3 Great Loves
Take part in sharing “the love” and learn more about the United Church of Christ’s Three Great Loves Initiative with a representative from the UCC national setting. 3 Great Loves is our denomination-wide storytelling initiative that collects and lifts up the stories of our local churches and affiliates as we live out God’s love in our community through the lens of 3 Great Loves (Love of Neighbor, Love of Children, Love of Creation). We all have a story. We are all a part of God’s story. What’s your story?
Nichole Collins is the project manager for the UCC’s 3 Great Loves Initiative.
Difficult Conversations for People of Faith
Difficult conversations are difficult because they are difficult. We have come to see there are no easy answers and no magic formulas. This workshop will explore the relationship between inner spiritual disciplines and outer engagement with difficult issues and difficult people. It will draw on Family Systems work as well as Circle of Trust work sponsored by the Center for Courage & Renewal. It will be interactive and practical. You are invited to come – not to find easy answers – but to engage in thoughtful reflection about what it means to be the people of God in these divisive times. It will focus more on how we change ourselves rather than how we change those we disagree with or dislike.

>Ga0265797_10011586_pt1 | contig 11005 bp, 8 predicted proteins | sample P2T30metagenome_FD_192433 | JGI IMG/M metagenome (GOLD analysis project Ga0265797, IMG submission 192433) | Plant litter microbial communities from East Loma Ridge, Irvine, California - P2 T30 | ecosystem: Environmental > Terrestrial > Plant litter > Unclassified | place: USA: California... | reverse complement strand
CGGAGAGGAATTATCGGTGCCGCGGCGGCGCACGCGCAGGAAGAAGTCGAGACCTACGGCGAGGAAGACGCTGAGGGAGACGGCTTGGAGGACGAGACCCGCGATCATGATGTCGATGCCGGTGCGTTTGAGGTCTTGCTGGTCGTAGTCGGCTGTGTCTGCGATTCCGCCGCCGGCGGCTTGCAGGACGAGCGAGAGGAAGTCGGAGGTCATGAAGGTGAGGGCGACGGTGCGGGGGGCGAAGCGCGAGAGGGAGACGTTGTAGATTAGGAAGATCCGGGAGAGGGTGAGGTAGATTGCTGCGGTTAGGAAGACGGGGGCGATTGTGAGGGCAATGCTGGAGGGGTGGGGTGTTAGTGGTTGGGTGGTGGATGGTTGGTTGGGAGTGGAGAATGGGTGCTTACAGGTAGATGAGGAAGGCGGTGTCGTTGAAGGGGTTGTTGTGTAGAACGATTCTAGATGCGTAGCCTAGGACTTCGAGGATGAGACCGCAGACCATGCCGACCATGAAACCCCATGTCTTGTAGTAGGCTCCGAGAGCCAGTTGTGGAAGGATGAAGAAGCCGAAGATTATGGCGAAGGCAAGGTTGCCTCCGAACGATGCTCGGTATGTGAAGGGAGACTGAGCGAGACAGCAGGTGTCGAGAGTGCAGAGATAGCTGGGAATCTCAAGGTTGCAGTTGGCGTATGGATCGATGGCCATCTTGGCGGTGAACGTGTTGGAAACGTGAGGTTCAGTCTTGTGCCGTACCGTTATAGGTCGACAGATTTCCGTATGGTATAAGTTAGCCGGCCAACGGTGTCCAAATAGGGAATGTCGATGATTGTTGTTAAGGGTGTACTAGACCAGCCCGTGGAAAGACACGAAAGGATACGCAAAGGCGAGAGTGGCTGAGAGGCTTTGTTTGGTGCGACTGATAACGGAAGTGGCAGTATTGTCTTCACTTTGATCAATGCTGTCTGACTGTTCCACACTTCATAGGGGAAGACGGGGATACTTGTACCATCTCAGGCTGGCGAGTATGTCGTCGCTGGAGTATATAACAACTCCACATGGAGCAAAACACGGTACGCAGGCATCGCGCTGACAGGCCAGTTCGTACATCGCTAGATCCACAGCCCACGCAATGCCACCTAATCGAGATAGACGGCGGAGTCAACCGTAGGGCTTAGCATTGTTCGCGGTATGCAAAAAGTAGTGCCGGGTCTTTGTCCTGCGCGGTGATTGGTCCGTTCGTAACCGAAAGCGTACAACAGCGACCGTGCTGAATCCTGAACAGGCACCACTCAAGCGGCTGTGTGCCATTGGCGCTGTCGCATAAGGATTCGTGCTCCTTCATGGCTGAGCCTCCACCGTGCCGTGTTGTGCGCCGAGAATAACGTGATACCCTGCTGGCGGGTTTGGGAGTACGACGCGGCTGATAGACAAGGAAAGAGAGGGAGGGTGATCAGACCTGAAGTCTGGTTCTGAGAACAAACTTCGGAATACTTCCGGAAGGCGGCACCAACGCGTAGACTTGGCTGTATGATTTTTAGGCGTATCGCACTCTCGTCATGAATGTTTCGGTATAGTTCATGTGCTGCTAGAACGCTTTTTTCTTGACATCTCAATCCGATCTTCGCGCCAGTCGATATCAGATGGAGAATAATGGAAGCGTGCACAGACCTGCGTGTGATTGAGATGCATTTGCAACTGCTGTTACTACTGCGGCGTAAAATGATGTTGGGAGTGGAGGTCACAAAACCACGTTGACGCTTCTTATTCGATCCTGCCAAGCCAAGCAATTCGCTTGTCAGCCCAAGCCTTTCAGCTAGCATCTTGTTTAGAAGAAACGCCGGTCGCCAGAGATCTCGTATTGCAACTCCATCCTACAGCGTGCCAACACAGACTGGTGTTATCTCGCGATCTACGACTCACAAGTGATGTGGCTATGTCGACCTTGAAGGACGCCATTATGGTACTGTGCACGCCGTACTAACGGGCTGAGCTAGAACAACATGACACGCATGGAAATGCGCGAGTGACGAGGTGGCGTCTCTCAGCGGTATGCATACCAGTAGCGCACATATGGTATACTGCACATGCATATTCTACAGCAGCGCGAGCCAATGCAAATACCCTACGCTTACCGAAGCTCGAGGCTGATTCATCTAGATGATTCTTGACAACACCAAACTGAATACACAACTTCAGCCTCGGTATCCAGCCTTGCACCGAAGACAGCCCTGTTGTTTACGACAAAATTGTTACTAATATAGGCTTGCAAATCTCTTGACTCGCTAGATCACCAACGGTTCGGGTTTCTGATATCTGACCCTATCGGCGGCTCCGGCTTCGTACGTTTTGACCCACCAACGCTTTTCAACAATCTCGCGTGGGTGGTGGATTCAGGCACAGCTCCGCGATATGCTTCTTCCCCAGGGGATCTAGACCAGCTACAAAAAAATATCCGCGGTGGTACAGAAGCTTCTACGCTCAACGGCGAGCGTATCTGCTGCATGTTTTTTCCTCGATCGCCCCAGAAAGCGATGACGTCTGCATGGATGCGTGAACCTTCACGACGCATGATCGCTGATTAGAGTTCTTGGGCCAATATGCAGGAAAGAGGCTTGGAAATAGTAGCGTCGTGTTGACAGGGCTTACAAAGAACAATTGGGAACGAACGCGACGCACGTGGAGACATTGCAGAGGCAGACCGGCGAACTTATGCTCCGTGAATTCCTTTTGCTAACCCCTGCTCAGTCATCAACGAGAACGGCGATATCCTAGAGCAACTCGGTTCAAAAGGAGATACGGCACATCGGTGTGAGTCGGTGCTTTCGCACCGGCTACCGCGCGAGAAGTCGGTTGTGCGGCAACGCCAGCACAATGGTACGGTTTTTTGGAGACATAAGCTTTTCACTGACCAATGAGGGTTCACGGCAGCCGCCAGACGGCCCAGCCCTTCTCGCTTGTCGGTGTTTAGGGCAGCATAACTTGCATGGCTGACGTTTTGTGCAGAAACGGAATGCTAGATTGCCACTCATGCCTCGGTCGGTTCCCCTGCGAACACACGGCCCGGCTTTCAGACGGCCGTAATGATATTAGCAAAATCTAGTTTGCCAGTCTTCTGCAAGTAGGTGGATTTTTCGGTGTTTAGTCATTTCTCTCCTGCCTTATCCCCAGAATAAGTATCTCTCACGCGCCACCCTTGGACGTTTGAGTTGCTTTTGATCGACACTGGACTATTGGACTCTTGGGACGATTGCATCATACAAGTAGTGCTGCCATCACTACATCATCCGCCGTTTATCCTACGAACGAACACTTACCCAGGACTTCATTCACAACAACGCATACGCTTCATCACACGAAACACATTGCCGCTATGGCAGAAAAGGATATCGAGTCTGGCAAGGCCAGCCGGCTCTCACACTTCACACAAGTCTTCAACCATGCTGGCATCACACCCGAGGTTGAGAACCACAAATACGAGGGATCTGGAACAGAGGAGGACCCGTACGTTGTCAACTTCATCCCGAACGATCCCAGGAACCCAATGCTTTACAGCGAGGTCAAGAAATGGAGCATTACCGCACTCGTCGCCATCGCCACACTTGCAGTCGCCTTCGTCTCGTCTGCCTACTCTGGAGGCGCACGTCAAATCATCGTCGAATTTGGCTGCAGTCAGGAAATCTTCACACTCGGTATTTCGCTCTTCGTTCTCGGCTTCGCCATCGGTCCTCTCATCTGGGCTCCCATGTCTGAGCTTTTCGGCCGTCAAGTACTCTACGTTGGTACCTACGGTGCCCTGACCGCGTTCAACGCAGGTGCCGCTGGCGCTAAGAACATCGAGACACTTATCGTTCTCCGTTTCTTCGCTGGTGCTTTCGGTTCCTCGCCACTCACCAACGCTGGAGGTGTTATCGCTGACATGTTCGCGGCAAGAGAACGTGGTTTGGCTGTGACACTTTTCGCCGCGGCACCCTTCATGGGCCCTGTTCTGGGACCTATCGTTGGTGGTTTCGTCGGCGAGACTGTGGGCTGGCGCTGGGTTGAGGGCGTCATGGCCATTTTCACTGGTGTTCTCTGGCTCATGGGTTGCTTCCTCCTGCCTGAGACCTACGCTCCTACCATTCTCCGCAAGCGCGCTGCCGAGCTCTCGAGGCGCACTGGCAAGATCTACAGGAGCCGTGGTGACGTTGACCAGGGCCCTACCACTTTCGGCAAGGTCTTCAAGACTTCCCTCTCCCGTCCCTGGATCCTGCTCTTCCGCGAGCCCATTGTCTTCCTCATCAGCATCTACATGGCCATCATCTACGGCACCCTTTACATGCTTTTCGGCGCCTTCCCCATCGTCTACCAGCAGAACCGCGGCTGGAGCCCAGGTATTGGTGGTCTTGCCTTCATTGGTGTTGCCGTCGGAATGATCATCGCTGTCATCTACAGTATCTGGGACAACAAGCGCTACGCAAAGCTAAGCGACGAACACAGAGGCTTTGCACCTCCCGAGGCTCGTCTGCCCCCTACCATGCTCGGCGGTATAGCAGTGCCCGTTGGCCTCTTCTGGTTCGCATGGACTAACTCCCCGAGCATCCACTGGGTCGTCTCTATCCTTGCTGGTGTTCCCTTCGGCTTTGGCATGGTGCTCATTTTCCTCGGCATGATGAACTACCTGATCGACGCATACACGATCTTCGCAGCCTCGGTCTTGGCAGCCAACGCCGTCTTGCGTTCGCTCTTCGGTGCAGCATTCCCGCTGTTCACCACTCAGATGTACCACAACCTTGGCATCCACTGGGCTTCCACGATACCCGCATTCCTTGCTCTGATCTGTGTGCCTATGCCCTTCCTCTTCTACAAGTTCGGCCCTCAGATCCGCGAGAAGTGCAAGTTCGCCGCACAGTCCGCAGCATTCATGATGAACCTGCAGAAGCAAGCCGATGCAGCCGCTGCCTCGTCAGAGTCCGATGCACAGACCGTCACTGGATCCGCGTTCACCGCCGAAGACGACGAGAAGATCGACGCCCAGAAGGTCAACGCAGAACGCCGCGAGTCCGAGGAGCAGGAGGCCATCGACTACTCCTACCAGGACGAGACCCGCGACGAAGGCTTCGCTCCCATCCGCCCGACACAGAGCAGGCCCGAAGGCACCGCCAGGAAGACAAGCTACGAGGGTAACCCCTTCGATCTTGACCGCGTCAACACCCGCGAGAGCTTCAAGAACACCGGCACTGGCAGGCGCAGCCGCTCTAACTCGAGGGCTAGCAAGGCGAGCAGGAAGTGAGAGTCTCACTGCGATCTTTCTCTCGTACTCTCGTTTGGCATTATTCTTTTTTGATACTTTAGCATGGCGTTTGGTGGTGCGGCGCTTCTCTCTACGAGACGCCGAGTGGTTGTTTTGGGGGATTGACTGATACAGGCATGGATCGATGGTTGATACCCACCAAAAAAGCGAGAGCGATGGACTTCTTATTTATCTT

Rev. Winton Boyd is minister at Orchard Ridge UCC in Madison. He enjoys helping make faith come alive through worship, theological discussion and hands on service/compassion work. He also has a passion for the Middle East, where he traveled in 2003 and 2005; and finding new and diverse church music for the congregation to sing as part of the global Christian community. Since 2007, Winton has been a facilitator for the Center for Courage & Renewal, and leads retreats for clergy and other professionals throughout the Midwest and the nation. He is currently President of the Board of Directors for United Church Camps, Inc. (UCCI); and he serves on the Board of the Mellowhood Foundation in the nearby Meadowood neighborhood.
Faith and Film on Tap: Being “Church” Outside the Four Walls of our Buildings
People do not relate to God, spirituality, and “institutional church” (the IC) as they did in generations past. Every year it seems like it becomes more difficult to accomplish the things we feel called to do as a church. So, what are we to do? One answer may be to intentionally build collaborative partnerships with organizations and individuals outside the church and within our communities, leveraging resources from a variety of invested sources. Therefore, Faith & Film on Tap is a collaborative adventure where partnership has been formed between a bar and a local church, creating an event that facilitates spiritual conversation outside the 4 walls of the church, where the burden of financing and planning is shared. So, come and let’s talk about “being the church” outside the box.